The Cursed, Buried City That May Never See The Light of Day

city-of-the-pharaoh-ten-commandments_hOutside Magazine | October 8, 2015—By David Ferry

Thirty-three years ago, Peter Brosnan heard a story that seemed too crazy to be true: buried somewhere along California’s rugged Central Coast, beneath acres of sand dunes, lay the remains of a lost city. According to his friend at New York University’s film school, the remains of a massive Egyptian temple, a dozen plaster sphinxes, eight mammoth lions, and four 40-ton statues of Ramses II were all supposedly entombed in the sands 150 some-odd miles north of Los Angeles.
“It was an absolutely cockamamie story,” Brosnan says. “I thought he was nuts.” The ruins weren’t authentic Egyptian ones, of course. They were the 60-year-old remains of a massive Hollywood set—the biggest, most expensive one ever built at the time. The faux Egyptian scenery had played the role of the City of the Pharaoh in one of Hollywood’s first true epics, Cecil B DeMille’s 1923 film The Ten Commandments. The set had required more than 1,500 carpenters to build and used over 25,000 pounds of nails. The production nearly ruined DeMille and his studio. When the shoot wrapped, the tempestuous director supposedly strapped dynamite to the structures and razed the whole set, burying it in the sands near Guadalupe, California, to ensure no rival director could benefit from his vision.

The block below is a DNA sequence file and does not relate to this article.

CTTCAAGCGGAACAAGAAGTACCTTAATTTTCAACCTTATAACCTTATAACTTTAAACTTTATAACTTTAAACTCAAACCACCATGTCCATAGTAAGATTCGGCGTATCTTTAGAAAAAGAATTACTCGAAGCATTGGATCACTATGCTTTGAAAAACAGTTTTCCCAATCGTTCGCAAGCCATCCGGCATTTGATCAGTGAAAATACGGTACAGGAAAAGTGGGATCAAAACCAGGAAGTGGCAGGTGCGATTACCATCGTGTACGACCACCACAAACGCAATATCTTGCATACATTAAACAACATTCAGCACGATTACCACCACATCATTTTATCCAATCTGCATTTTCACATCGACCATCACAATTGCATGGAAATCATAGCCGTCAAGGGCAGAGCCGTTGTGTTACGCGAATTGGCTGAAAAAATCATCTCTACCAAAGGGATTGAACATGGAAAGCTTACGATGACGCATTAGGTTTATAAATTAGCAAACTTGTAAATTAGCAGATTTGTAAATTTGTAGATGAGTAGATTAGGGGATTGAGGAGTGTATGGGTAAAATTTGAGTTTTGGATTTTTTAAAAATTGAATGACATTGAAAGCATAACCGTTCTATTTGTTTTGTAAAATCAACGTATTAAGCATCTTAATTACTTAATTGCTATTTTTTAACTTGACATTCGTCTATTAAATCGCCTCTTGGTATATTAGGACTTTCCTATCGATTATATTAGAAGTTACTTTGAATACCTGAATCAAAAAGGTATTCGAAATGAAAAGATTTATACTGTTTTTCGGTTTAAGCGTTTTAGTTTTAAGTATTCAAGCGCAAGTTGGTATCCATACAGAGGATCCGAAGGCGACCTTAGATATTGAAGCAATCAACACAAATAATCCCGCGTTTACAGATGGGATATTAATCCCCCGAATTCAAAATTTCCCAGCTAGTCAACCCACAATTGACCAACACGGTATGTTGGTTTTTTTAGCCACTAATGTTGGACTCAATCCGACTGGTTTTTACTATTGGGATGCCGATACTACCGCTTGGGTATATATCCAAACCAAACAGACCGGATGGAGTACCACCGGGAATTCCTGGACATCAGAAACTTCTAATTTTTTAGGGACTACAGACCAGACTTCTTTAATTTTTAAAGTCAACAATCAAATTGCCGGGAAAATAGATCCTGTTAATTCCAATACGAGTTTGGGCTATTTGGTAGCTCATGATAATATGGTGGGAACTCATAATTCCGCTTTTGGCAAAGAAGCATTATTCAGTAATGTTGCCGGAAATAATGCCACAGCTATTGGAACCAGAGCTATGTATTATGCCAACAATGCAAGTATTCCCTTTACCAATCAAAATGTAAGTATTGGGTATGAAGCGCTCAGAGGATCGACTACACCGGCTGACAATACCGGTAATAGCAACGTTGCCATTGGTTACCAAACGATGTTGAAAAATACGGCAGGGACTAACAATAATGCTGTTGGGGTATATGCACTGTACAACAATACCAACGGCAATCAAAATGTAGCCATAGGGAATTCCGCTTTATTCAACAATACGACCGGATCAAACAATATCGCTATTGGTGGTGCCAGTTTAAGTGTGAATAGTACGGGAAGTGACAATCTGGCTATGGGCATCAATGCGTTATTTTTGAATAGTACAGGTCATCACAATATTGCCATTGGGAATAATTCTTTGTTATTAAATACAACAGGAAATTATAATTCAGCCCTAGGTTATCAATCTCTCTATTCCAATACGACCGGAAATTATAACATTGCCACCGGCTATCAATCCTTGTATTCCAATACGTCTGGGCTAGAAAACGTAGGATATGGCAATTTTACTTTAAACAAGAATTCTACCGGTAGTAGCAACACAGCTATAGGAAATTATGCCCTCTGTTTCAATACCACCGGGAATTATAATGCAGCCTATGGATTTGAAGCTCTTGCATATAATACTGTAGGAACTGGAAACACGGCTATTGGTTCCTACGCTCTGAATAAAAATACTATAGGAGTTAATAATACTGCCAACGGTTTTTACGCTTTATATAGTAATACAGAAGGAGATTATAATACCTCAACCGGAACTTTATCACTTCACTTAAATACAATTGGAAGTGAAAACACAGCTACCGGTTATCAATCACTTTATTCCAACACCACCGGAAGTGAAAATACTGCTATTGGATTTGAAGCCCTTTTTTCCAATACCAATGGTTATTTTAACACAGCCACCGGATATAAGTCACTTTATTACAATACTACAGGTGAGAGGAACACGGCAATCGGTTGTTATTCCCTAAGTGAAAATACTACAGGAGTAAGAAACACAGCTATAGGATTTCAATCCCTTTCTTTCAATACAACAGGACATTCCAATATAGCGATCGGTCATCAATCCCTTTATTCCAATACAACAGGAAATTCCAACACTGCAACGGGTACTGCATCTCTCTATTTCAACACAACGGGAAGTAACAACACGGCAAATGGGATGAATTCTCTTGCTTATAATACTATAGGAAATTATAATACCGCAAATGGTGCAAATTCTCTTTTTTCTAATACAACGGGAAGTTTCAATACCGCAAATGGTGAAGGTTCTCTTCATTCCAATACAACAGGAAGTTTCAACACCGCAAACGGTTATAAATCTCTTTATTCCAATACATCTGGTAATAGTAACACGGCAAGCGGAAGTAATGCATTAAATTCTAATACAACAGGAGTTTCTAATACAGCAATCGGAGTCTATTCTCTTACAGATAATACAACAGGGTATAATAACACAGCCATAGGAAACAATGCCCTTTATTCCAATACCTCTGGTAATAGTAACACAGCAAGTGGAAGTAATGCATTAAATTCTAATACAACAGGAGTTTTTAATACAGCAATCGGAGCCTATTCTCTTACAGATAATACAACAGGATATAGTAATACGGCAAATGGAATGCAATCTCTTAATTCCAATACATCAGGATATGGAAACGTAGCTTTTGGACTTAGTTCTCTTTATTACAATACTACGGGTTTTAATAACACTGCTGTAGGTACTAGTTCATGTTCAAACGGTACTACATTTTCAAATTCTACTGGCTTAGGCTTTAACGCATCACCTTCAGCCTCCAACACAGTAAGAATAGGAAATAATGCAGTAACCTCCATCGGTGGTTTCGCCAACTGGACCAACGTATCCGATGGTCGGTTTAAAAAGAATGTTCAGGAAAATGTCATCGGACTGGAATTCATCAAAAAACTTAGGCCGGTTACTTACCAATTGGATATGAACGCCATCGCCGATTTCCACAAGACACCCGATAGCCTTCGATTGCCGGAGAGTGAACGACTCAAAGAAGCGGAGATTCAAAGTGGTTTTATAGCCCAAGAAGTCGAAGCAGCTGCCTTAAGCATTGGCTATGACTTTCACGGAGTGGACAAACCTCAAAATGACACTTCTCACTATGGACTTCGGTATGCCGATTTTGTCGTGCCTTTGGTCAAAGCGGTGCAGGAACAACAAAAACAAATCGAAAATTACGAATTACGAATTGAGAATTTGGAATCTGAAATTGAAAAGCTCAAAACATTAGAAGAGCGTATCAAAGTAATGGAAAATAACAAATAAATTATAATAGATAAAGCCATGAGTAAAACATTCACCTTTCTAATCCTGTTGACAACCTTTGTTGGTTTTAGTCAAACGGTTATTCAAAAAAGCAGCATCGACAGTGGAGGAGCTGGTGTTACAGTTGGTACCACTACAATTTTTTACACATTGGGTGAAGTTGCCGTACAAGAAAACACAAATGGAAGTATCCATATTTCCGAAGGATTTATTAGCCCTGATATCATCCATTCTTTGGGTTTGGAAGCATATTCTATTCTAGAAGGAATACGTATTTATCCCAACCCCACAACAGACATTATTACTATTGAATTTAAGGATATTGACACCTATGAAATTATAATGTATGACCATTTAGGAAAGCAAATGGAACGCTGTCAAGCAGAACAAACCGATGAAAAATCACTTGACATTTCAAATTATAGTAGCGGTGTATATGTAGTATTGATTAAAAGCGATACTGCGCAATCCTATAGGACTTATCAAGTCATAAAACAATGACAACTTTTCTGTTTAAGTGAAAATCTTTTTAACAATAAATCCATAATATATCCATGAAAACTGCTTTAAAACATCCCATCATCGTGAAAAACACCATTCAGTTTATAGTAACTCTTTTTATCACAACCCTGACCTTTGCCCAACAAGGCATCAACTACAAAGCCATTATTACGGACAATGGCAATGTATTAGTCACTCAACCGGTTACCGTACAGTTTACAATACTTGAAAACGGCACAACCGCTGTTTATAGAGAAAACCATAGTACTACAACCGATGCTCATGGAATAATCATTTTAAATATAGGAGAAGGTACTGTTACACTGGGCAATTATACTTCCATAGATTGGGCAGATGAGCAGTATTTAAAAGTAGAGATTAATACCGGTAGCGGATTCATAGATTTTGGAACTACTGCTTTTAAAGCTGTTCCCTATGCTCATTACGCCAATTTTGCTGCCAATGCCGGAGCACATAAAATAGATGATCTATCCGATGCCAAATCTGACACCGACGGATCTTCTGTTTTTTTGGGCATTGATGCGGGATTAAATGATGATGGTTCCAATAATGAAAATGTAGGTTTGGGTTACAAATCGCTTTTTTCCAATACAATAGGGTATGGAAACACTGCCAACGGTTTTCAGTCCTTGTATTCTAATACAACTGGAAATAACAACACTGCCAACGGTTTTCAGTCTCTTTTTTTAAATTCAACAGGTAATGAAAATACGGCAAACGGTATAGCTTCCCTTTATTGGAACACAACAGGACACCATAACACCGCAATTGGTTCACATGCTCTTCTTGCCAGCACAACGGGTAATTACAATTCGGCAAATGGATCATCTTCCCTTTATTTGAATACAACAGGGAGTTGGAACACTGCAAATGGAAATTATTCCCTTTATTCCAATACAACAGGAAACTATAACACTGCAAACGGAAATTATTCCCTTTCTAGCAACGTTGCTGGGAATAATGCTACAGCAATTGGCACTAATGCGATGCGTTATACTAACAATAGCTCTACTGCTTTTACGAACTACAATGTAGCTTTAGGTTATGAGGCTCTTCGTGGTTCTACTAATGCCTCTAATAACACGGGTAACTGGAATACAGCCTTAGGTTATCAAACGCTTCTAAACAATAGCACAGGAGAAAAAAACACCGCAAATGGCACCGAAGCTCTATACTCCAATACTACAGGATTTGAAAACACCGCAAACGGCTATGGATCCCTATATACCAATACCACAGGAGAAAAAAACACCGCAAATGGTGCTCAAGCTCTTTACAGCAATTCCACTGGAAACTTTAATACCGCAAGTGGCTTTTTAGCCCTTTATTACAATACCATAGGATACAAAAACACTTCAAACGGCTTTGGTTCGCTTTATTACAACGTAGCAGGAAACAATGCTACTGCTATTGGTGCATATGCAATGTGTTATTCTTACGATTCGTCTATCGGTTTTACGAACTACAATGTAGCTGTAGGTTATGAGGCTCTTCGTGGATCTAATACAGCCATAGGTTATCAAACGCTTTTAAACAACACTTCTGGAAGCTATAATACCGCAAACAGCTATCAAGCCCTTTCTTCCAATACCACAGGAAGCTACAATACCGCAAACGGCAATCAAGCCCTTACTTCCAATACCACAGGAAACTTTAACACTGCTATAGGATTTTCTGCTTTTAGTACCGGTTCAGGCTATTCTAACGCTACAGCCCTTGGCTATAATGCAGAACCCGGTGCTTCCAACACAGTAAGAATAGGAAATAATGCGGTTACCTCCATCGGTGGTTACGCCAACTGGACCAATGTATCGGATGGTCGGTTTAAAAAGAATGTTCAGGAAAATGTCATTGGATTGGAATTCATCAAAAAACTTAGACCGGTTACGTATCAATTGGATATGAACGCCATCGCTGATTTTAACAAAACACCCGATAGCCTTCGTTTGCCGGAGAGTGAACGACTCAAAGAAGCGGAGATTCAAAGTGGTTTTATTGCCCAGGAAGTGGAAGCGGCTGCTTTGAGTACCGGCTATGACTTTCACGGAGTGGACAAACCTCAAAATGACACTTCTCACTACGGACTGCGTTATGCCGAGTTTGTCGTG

Bullshit, Brosnan thought. But then his buddy pointed him to a line in DeMille’s posthumously published autobiography. “If 1,000 years from now archaeologists happen to dig beneath the sands of Guadalupe,” the director teased, “I hope they will not rush into print with the amazing news that Egyptian civilization…extended all the way to the Pacific Coast.”

By 1982, Brosnan had graduated from film school and was earning a living as a freelance journalist, but he couldn’t shake his friend’s story. The film student in him was enchanted by the idea of uncovering and preserving a forgotten bit of Hollywood’s history. That summer, Brosnan and his friend drove across the country, from New York City to a stretch of coast near Santa Barbara, to see the ruins for themselves. The whole affair, he thought, would make for a hell of a documentary.

“We were young, wannabe filmmakers, and I thought this was golden,” Brosnan says today. “We’ll find some archeologists, we’ll find the set, we’ll dig it up. The story writes itself.”

This is the first story of a feature at Outside Magazine.

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